In Your Opinion: Franklin School District Needs to Work on its ‘Issues’

By Lisa Barr, Montgomery

I recently moved from Franklin Township as the parent of two children who went to school in the district, up to Sampson G. Smith.

I’ve read with interest the recent events regarding the removal of Mr. Seto as superintendent as well as many of the comments posted in your paper both supporting and disagreeing with events.

Obviously I no longer have skin in the game but thought that you might be interested in why we chose to eventually leave this district, despite enjoying living in the township, valuing public education and feeling incredibly guilty for “deserting”.

Yes, Franklin has a large population that falls under the poverty line. Yes there is high student turnover, a large number of non-English speaking children and many disciplinary problems as well as a high population of special needs children (partly caused by our willingness to send them to $100,000-a-year schools). It also has plenty of high income and middle class neighborhoods with a well-educated and committed population. Unfortunately a large portion of this population pull their kids out of the school if not after elementary than immediately after 5th grade. Pulling the higher performing children out of the district lowers the scores and lowers ranking of the school. This is basic math. If the superintendent and board can’t understand basic statistics, how can I trust them to educate my children?

So why do higher performing families remove their children? It’s not the teachers. Almost all of the teachers my children have had over the years have been anything from good to wonderful with a couple of them outstanding. They have been committed, dedicated and willing to go over and above the call of duty to keep kids engaged and give them the best education they can manage with the resources they have. I can’t blame the teachers at all.

I am leaving because of the lack of discipline, lack of support at the district level and lack of educational opportunities for better performing students.

Yes, we have poor students with rough home lives. However, pity and a million second chances aren’t going to change that. Kids with a rough background need a structured, safe and calm environment in which they know the rules and know the consequences of breaking the rules. Franklin doesn’t offer that. Visit Sampson at lunch time. Out-of-control kids, food all over, music blasting, people running. The lack of caring, respect and control is palpable. The classrooms demonstrate the same lack of discipline with teachers having no real recourse when dealing with unruly, rude and abusive children. It is disruptive and makes it more difficult for the rest of the children to learn. I haven’t met a single educator in the district who thinks that the measures available to them are adequate.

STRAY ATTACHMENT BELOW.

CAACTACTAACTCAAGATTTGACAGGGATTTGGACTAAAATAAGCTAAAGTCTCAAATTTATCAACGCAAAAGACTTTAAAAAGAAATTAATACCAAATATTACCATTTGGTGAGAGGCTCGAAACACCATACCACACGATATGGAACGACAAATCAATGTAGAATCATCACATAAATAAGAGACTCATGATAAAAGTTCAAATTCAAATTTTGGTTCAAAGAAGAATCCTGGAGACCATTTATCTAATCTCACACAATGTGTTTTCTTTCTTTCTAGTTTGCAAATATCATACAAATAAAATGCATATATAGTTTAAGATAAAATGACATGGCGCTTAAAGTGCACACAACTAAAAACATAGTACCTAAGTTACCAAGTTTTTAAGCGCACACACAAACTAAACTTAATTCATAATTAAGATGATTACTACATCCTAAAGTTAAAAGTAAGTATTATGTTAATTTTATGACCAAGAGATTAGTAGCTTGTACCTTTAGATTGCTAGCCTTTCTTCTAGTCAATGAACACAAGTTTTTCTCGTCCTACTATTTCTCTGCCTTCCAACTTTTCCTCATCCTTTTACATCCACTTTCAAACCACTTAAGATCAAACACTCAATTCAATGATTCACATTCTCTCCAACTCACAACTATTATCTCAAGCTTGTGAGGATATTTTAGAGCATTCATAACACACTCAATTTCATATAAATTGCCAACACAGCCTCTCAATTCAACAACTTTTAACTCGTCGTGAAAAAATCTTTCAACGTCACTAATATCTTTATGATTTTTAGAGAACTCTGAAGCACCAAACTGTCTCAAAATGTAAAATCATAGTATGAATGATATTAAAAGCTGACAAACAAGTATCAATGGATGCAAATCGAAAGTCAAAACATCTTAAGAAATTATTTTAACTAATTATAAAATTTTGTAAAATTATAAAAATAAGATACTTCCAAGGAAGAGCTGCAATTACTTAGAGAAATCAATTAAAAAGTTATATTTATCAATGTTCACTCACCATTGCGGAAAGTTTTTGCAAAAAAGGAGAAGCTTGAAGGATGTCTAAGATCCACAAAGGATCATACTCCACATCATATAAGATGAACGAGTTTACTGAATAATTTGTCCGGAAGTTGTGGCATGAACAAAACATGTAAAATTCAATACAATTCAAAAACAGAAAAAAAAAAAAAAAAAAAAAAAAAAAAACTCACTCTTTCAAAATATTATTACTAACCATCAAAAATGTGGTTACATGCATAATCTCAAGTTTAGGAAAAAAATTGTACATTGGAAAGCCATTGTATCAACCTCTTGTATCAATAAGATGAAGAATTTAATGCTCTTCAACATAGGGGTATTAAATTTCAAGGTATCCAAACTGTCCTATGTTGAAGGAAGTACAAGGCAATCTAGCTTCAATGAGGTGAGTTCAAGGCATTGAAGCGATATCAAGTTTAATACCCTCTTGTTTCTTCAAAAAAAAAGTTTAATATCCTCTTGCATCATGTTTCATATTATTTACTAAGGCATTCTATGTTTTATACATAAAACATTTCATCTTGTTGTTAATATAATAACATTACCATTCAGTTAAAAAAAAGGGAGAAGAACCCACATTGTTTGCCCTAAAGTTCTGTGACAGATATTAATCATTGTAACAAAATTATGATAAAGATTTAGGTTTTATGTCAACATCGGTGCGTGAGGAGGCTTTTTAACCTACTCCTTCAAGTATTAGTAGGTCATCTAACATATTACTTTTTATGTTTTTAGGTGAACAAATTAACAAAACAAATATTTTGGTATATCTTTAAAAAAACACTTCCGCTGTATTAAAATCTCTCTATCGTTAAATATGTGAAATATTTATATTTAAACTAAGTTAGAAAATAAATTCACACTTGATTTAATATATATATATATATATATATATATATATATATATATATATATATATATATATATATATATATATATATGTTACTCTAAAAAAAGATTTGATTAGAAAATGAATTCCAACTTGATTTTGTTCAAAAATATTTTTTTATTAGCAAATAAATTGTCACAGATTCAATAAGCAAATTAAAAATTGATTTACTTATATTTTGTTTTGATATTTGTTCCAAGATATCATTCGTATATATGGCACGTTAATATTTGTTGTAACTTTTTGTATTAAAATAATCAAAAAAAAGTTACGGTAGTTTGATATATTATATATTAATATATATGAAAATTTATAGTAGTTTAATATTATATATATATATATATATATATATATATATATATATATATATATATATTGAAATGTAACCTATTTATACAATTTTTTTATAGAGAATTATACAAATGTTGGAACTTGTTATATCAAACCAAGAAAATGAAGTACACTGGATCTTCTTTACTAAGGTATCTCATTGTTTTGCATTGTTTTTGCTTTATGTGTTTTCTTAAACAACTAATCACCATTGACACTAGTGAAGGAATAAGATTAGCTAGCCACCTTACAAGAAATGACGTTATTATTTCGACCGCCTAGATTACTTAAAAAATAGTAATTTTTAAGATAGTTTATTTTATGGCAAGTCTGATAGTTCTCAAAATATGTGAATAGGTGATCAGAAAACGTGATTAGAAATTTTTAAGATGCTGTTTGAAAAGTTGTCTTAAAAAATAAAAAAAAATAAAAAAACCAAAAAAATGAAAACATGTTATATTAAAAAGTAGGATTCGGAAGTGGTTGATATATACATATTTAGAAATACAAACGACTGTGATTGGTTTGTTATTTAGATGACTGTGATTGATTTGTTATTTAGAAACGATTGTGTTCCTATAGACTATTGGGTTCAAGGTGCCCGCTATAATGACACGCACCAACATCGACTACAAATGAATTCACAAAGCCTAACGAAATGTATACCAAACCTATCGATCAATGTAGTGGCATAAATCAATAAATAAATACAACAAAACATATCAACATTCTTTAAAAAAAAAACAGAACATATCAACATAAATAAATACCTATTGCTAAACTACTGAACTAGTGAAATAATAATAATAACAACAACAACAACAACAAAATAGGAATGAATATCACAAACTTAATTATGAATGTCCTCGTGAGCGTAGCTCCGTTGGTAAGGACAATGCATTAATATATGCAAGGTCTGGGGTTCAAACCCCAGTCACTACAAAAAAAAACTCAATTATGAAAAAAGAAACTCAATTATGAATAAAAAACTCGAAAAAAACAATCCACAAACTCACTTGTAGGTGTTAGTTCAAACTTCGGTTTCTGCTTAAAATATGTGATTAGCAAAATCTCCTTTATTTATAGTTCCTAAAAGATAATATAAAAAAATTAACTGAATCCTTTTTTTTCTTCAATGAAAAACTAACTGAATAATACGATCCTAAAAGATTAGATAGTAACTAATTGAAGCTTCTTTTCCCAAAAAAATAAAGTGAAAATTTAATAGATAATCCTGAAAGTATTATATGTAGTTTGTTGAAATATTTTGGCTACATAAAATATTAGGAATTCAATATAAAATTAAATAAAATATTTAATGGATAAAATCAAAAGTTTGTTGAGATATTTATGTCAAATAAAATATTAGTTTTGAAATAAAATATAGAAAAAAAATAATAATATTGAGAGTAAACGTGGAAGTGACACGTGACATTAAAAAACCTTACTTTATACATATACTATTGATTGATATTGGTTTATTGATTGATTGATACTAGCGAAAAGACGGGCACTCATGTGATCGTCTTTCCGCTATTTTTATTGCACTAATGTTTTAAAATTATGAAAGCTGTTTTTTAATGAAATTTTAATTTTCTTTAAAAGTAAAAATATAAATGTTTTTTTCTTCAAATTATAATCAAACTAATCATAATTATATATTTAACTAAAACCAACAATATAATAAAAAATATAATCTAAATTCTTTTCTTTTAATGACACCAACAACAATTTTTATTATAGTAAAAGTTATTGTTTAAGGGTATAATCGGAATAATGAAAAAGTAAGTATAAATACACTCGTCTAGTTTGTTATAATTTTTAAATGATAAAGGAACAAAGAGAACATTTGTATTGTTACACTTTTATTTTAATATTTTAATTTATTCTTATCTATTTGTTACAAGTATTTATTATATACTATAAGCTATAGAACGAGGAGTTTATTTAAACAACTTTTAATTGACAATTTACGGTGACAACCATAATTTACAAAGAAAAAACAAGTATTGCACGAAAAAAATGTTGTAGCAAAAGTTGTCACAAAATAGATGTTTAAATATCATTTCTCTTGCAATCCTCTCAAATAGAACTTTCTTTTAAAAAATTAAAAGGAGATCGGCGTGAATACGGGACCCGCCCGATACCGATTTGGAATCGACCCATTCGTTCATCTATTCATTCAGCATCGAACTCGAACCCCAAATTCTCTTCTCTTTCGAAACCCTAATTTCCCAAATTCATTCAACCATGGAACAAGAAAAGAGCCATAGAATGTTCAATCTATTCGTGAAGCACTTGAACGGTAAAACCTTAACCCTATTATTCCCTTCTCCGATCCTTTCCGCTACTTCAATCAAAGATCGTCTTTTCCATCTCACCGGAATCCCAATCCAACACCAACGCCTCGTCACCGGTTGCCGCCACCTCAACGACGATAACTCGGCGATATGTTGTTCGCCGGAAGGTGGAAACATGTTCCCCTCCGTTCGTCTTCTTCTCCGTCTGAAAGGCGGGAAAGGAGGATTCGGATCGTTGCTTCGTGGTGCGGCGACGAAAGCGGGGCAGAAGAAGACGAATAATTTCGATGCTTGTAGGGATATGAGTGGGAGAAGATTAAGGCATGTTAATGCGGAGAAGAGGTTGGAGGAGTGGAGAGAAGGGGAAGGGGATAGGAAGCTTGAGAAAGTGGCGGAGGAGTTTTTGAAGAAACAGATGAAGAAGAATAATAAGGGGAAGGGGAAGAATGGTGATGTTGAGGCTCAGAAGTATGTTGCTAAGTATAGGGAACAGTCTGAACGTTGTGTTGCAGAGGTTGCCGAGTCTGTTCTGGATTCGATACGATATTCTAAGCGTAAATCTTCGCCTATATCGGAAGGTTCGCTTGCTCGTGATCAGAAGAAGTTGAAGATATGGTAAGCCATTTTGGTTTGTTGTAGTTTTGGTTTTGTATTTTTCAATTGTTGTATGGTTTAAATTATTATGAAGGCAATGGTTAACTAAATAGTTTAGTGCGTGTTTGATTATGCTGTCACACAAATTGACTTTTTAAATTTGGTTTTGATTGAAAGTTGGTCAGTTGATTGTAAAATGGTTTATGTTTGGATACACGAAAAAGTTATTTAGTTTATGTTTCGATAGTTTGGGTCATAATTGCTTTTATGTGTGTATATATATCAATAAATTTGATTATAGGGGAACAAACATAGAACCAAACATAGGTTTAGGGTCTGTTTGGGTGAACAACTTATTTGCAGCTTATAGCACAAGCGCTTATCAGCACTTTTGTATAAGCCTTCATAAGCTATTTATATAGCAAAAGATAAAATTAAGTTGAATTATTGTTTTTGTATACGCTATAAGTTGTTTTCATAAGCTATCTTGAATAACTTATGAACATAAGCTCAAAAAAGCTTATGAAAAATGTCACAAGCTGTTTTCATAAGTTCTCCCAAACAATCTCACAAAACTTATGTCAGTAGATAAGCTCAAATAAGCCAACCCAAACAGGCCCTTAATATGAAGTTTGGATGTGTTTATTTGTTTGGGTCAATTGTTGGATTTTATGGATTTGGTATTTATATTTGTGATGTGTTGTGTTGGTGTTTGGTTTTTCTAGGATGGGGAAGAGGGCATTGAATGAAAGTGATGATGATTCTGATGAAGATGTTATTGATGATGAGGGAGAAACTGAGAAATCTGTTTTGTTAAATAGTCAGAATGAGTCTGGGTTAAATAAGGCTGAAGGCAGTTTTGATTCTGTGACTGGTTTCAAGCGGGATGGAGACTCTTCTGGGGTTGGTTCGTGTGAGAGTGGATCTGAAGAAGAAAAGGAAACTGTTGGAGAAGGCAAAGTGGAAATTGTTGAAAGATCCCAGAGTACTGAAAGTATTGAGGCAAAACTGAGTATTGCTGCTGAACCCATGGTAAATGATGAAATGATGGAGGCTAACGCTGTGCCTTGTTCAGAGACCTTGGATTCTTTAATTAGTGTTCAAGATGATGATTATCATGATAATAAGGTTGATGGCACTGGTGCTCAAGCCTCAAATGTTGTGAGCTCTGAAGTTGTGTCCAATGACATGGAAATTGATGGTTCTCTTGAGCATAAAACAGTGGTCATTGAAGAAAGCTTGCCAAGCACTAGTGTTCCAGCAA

My children were in the CARE program. I saw the supervisors holding cake parties daily in front of the children. I saw them refusing to let the children play because supervising them would be too much work. I know of one worker who blatantly told her daughter to take whatever she wanted from the lost and found pile. Another two demonstrated to the kids in their care how to “twerk”. The head of the department decided that Trix cereal and graham crackers were appropriate breakfast foods, and chips were good snacks, not the fruit left over from lunch time. These are the people we are paying to care for our children. Who in the department was supervising them? What kind of educational environment is this?

As for educational opportunities – what is wrong with offering programs that encourage families who care to stay in the system? They cancelled the gifted and talented program, not that it was particularly extensive: limited arts, pushed music to the side and had severely limited classes. There is nothing on offer for people who want to see their kids succeed. In fact many of the more enthusiastic kids are placed in badly balanced and understaffed integrated classes where they are encouraged to spend their time helping to teach and assist kids with disciplinary issues rather than become educated themselves. Franklin isn’t teaching to the middle, it’s teaching to the bottom. Perhaps this is a result of the relentless focus on the lowest denominator rather than recognizing that the population is indeed very diverse and that this requires a diverse selection of opportunities.

I felt really bad about leaving, feeling that perhaps I should stay and work to make things better, but I can’t sacrifice my children to a system that doesn’t want to listen. One of the first things I noticed when we started in our new district was that the superintendent went to every single meeting and back-to-school night. First thing she did was mention items that parents had requested, what they were doing to change and how they wanted to be responsive to local families. What a breath of fresh air. Communication is constant, both from the district and from teachers. There is band and music lessons as part of the regular school week. They get gym every second day to encourage physical fitness. There are advanced math classes for the faster learners. Even more depressing, many of the additional classes are for skills that many of Franklin’s poorer kids could really benefit from learning – shop, home economics, keyboarding, personal finance and public speaking to name a few – and this is 6th grade.

I really hope that Franklin can work out its issues. The kids deserve a whole lot better.


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